A busy week indeed. And some rather exciting news to boot. My baking workshops were reviewed in the Monterey Herald last week by their new restaurant reviewer, Raul Nava. Check out his food blog too!
There is something about seeing your name in print that just makes you feel a little more legitimate. As I am still just truckin along, doing what feels right to me, its hard to admit that its actually a job.... let alone something worthy of a review. Anywho, thanks so much for the support I have out there. Its so nice!
So, I am constantly around food. All. The. Flippin. Time. I worked at a restaurant. I currently bake at a cafe. I love to cook, experiment, shop at farmers markets, and when I'm feeling social: entertain. I grew up in a family where we talked about the next meal while we were enjoying the current one. Dinner parties are my favorite types of parties, other than pajama parties.... with sundaes of course. And for the most part, I feel as though I have (after a long and hard battle) a good relationship with the wonderful stuffs that fuel me. (note: this does not include McDonalds) And lately, I have been wondering how I got to this place. How is it that someone can go from having a completely terrible relationship what with is suppose to nourish them, to actually nourishing their mind, body, and taste buds?
It really turned a corner when I moved to Paris. Ah, Paris. (cue delightfully European Jaques brel melody) Paris, with its supreme hold and expertise on the senses and how to utilize them, taught me to appreciate beauty. And not just beauty in the Louvre or the fantastic lighting that creates the most brilliantly unmistakable back lit Parisian nights. No, it was more than that. Paris taught me to open my eyes and see what was always in front of me, and while living in Paris that was often times a croissant au buerre. Everything that was created, had so much sense of pride, so much focus and attention to detail, that it would have been a crime to not take your time and enjoy every second of every meal. And, well, not just meals! Even a tiny espresso at a cafe made me feel like some royal family member. It was the passion of the people, and it wasn't something to be taken for granted or to be overused. I began to examine the cups and saucers, the people around me, the pastries and their incredible rich flavor.... and most importantly: myself.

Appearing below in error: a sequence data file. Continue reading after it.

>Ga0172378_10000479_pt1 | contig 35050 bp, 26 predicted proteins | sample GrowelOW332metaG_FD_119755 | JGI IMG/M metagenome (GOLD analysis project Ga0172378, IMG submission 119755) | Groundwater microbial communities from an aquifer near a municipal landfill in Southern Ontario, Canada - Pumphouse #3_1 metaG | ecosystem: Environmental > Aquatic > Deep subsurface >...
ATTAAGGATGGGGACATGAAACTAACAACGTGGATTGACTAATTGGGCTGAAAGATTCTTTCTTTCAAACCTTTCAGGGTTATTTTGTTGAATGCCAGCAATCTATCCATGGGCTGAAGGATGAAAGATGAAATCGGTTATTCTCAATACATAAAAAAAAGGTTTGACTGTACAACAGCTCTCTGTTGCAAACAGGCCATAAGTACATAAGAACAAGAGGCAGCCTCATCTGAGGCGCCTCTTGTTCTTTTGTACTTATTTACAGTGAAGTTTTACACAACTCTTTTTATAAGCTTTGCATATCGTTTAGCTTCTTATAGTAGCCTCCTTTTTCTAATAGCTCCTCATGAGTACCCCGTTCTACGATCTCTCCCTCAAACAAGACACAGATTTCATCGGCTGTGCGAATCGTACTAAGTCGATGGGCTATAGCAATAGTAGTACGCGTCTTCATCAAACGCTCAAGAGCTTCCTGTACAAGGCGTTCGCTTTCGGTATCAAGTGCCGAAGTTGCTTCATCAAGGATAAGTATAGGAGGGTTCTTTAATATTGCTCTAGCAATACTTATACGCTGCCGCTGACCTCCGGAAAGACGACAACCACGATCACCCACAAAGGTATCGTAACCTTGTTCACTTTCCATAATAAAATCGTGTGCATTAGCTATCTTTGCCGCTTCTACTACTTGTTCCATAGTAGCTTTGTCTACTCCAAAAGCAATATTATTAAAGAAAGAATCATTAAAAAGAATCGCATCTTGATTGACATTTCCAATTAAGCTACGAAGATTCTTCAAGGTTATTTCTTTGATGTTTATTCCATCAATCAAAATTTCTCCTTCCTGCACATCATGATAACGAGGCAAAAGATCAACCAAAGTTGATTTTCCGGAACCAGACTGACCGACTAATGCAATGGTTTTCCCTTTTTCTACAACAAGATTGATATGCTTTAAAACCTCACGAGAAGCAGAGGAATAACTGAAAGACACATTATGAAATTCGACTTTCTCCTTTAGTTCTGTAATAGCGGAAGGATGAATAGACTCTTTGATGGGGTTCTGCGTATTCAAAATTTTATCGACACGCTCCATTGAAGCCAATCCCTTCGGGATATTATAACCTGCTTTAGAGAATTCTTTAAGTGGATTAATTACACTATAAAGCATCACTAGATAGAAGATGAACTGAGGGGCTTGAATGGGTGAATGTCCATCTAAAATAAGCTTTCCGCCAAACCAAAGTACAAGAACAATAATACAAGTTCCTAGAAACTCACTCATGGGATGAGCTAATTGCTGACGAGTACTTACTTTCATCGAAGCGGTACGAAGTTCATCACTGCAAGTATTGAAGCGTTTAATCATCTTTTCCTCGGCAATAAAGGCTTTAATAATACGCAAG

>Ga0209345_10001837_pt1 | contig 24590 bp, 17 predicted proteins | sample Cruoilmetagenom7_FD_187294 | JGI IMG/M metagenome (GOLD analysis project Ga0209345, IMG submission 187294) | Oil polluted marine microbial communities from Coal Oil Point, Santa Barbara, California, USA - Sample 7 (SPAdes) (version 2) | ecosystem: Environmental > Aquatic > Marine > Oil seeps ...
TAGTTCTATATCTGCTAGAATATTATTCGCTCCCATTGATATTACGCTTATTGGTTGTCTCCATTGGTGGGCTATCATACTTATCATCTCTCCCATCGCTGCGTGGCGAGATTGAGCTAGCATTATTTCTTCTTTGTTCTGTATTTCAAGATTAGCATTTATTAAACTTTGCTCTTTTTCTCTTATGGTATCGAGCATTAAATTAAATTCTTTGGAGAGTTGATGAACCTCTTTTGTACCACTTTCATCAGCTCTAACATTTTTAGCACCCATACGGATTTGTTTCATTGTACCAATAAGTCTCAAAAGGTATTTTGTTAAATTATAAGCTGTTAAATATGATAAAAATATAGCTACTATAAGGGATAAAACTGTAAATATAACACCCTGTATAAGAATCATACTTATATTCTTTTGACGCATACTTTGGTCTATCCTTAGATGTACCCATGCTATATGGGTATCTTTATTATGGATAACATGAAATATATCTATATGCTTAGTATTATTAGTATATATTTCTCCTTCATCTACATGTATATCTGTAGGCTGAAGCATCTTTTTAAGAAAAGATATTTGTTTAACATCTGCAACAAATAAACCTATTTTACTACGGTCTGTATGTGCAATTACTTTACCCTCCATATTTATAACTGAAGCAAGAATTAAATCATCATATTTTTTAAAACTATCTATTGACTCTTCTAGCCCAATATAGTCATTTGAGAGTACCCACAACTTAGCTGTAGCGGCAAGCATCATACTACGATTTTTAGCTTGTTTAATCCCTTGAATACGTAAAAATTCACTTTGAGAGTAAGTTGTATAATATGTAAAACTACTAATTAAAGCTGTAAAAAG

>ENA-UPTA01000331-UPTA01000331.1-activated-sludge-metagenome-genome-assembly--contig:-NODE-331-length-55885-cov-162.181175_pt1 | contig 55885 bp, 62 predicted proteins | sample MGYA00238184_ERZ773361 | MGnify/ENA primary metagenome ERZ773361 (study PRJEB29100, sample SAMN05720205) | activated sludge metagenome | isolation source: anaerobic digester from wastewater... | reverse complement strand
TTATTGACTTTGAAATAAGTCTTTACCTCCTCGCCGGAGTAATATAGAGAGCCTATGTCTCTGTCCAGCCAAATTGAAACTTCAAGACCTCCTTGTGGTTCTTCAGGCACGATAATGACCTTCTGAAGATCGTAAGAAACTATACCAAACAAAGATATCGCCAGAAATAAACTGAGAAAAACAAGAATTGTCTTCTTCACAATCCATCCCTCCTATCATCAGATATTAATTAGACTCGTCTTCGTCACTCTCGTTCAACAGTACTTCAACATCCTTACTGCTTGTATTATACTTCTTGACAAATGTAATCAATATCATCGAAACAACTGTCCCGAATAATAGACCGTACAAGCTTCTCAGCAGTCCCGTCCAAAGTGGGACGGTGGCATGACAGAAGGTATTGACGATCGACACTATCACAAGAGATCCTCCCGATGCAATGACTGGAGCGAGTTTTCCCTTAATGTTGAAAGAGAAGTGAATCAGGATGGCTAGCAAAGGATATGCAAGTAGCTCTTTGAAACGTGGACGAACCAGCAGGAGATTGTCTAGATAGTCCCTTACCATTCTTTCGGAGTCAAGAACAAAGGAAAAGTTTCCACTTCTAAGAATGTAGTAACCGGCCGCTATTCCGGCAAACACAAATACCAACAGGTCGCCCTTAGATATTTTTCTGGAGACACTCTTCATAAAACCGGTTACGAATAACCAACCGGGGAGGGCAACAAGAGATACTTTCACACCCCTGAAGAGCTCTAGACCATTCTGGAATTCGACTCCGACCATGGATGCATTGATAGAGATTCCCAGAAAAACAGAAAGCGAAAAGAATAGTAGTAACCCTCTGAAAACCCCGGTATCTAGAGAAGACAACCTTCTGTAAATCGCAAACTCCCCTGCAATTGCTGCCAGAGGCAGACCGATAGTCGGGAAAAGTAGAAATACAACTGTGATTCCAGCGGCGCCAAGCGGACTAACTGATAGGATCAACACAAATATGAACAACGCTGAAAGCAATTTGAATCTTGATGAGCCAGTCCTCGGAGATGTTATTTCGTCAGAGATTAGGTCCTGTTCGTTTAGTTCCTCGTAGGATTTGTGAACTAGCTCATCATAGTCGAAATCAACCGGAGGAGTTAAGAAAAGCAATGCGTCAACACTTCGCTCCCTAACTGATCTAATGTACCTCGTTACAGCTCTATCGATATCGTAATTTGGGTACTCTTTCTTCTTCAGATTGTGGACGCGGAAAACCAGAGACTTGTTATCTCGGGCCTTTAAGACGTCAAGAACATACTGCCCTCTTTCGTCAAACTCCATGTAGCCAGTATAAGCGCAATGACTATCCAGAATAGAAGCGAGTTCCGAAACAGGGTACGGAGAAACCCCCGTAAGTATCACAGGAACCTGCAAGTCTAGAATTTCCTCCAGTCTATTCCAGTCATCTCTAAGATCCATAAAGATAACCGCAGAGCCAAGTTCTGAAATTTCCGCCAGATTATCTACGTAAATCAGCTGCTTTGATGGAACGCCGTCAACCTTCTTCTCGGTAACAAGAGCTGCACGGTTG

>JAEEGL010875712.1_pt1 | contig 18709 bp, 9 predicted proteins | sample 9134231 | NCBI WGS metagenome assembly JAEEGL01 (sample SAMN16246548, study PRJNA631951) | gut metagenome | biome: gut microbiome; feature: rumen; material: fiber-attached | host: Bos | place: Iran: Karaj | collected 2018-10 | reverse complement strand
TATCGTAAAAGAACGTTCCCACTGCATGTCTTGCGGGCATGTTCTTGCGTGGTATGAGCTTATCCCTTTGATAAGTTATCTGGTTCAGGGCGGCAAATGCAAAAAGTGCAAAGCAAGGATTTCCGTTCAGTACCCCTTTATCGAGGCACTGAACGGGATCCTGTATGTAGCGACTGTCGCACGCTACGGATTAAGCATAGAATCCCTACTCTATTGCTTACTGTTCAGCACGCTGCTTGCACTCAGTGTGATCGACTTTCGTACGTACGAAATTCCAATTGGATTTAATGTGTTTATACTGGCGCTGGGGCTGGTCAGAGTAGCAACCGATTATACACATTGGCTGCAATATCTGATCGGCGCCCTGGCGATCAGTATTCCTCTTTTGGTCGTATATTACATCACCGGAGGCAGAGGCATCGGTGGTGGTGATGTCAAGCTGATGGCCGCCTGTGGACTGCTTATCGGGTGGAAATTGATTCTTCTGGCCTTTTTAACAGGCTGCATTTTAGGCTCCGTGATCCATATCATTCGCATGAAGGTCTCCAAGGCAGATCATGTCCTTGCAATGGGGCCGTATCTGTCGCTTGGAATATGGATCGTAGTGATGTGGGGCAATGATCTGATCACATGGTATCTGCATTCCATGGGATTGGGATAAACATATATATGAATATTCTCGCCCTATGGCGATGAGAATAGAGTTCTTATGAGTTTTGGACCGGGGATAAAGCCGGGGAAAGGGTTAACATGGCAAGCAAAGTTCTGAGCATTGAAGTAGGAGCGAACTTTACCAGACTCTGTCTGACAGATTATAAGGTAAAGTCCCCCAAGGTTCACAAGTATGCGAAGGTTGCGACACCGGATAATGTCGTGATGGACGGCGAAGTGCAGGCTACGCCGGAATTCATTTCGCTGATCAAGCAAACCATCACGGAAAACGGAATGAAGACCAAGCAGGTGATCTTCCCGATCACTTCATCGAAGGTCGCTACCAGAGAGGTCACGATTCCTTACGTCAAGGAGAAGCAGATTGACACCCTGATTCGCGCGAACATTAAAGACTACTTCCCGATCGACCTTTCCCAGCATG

I soon began to realize that these breaks in my day left me recharged and my senses restimulated. I stopped grabbing things and eating on the run. I stopped not paying attention to what I was eating. Eating became a social hour, it became the beauty of my day. While it was almost always stunning visually, it was beautifully tasting, feeling, and socializing with others while I did all of this. We talked about flavor, about art, about life and how what we were experiencing was really what many of us were missing in our daily lives. Seeing the beauty in everything we did.
So, I challenge you, take some time for yourself, to make something beautiful. It might be by creating a spot that you love and enjoying a scone all to yourself. It may be by arranging your dinner beautifully on a place and enjoying it with nice silverware while having a nice glass of wine. But in these sometime hectic times, remember to treat yourself by taking time and focusing on everything that is beautiful. It really is wonderful. That's one of many lessons Paris had for me. We all have to eat, so why not love every second of it? C'est tres manifique. Oh la la....